Author + information
- Received January 1, 2010
- Revision received April 30, 2010
- Accepted May 4, 2010
- Published online September 7, 2010.
- Ricarda Marinigh, MD⁎,†,
- Gregory Y.H. Lip, MD⁎,
- Nicola Fiotti, PhD‡,
- Carlo Giansante, PhD‡ and
- Deirdre A. Lane, PhD⁎,⁎ ()
- ↵⁎Reprint requests and correspondence:
Dr. Deirdre A. Lane, City Hospital, University of Birmingham Centre for Cardiovascular Sciences, Dudley Road, Birmingham, West Midlands B18 7QH, United Kingdom
The prevalence of atrial fibrillation (AF) is related to age and is projected to rise exponentially as the population ages and the prevalence of cardiovascular risk factors increases. The risk of ischemic stroke is significantly increased in AF patients, and there is evidence of a graded increased risk of stroke associated with advancing age. Oral anticoagulation (OAC) is far more effective than antiplatelet agents at reducing stroke risk in patients with AF. Therefore, increasing numbers of elderly patients are candidates for, and could benefit from, the use of anticoagulants. However, elderly people with AF are less likely to receive OAC therapy. This is mainly due to concerns about a higher risk of OAC-associated hemorrhage in the elderly population. Until recently, older patients were under-represented in randomized controlled trials of OAC versus placebo or antiplatelet therapy, and therefore the evidence base for the value of OAC in the elderly population was not known. However, analyses of the available trial data indicate that the expected net clinical benefit of warfarin therapy is highest among patients with the highest untreated risk for stroke, which includes the oldest age category. An important caveat with warfarin treatment is maintenance of a therapeutic international normalized ratio, regardless of the age of the patient, where time in therapeutic range should be ≥65%. Therefore, age alone should not prevent prescription of OAC in elderly patients, given an appropriate stroke and bleeding risk stratification.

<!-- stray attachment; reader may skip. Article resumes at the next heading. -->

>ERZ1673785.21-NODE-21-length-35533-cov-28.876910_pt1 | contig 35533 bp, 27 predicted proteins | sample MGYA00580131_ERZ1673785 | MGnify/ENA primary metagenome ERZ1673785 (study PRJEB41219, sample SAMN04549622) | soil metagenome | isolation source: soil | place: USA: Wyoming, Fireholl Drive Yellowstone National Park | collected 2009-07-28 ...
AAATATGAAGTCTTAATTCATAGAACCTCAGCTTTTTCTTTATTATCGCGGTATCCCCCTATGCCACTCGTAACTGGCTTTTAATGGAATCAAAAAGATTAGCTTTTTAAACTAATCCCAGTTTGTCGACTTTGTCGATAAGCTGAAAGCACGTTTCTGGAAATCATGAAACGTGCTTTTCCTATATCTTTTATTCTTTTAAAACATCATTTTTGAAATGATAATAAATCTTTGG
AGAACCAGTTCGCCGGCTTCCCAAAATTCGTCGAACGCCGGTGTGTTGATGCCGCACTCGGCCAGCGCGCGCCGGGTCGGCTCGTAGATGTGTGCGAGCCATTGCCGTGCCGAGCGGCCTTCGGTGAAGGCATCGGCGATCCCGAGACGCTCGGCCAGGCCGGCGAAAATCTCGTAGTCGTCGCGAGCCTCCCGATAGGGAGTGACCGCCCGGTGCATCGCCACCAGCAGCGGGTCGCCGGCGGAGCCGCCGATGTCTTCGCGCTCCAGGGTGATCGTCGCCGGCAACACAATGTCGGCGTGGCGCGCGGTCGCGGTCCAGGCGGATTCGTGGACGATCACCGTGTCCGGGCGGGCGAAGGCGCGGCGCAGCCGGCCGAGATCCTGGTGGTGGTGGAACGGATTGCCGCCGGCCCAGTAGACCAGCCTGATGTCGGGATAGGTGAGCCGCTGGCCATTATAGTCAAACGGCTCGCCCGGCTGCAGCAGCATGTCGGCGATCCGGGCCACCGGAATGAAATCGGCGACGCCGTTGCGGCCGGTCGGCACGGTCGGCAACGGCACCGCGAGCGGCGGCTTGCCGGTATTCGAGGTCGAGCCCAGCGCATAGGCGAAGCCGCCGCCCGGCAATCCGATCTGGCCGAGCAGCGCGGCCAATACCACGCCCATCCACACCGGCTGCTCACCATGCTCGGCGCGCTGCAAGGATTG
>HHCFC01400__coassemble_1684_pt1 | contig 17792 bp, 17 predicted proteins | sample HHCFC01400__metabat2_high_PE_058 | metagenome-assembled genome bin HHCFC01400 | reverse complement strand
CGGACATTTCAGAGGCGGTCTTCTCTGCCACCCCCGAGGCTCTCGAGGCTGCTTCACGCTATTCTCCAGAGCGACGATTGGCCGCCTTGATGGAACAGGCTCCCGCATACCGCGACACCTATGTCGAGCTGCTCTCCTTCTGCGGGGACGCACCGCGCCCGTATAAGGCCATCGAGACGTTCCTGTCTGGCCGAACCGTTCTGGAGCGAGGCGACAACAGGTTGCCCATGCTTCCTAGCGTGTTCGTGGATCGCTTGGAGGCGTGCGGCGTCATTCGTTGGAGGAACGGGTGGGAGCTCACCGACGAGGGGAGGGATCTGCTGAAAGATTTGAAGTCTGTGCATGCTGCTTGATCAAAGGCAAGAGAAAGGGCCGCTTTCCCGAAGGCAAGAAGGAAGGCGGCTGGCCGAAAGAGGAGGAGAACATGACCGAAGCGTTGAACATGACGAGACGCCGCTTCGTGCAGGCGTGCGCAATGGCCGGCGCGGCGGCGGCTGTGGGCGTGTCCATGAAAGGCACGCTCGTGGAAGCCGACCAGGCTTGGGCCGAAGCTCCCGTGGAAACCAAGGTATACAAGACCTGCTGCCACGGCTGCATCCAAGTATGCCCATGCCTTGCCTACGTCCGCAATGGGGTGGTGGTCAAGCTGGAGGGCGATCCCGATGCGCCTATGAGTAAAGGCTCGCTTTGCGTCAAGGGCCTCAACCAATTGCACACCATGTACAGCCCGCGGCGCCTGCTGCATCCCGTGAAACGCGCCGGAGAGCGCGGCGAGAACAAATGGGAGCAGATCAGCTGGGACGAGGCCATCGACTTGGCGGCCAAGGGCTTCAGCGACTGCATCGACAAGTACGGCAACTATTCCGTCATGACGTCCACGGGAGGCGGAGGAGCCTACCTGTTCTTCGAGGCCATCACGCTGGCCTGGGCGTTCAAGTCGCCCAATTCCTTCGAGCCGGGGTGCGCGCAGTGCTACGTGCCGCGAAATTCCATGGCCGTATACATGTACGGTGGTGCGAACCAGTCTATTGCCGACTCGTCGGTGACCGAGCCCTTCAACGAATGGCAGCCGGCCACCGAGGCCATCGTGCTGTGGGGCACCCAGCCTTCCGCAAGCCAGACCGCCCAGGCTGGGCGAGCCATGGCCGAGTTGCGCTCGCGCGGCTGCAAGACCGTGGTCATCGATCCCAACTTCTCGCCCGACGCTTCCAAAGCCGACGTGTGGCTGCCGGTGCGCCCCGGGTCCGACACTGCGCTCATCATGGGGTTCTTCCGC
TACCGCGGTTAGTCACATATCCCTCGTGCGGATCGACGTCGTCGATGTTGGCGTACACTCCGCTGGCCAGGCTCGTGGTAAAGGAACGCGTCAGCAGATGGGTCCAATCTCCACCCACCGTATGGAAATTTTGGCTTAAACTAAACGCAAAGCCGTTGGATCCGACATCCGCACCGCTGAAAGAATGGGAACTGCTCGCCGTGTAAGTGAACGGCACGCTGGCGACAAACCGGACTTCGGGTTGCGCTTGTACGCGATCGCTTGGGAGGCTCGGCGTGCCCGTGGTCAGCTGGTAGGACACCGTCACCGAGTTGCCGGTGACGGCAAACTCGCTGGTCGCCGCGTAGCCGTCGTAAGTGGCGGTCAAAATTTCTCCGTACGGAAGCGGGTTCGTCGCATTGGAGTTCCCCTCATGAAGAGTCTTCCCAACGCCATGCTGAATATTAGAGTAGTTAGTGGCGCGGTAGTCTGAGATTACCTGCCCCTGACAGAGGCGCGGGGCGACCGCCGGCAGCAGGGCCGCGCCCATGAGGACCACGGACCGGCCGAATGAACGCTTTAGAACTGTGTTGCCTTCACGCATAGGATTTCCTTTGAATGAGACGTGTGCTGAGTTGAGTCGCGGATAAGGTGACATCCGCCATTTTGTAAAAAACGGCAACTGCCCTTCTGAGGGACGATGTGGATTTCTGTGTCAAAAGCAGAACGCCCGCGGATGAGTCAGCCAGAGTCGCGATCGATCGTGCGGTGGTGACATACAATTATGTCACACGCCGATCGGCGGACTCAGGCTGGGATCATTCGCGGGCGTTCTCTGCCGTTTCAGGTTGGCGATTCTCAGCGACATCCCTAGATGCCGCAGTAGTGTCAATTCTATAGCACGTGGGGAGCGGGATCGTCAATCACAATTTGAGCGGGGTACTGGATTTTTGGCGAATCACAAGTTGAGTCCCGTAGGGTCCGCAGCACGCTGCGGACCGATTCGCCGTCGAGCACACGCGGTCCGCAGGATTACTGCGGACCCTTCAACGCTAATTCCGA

Prof. Lip has served as a consultant for Bayer, Astellas, Merck, AstraZeneca, Sanofi, Aryx, Portola, Biotronic, and Boehringer, and has been on the Speakers' Bureau for Bayer, Boehringer, and Sanofi. Dr. Lane is in receipt of an investigator-initiated educational grant from Bayer Healthcare, and has received industry-funded sponsorship for travel to cardiology conferences. All other authors have reported that they do not have any relationships to disclose.
- Received January 1, 2010.
- Revision received April 30, 2010.
- Accepted May 4, 2010.
- American College of Cardiology Foundation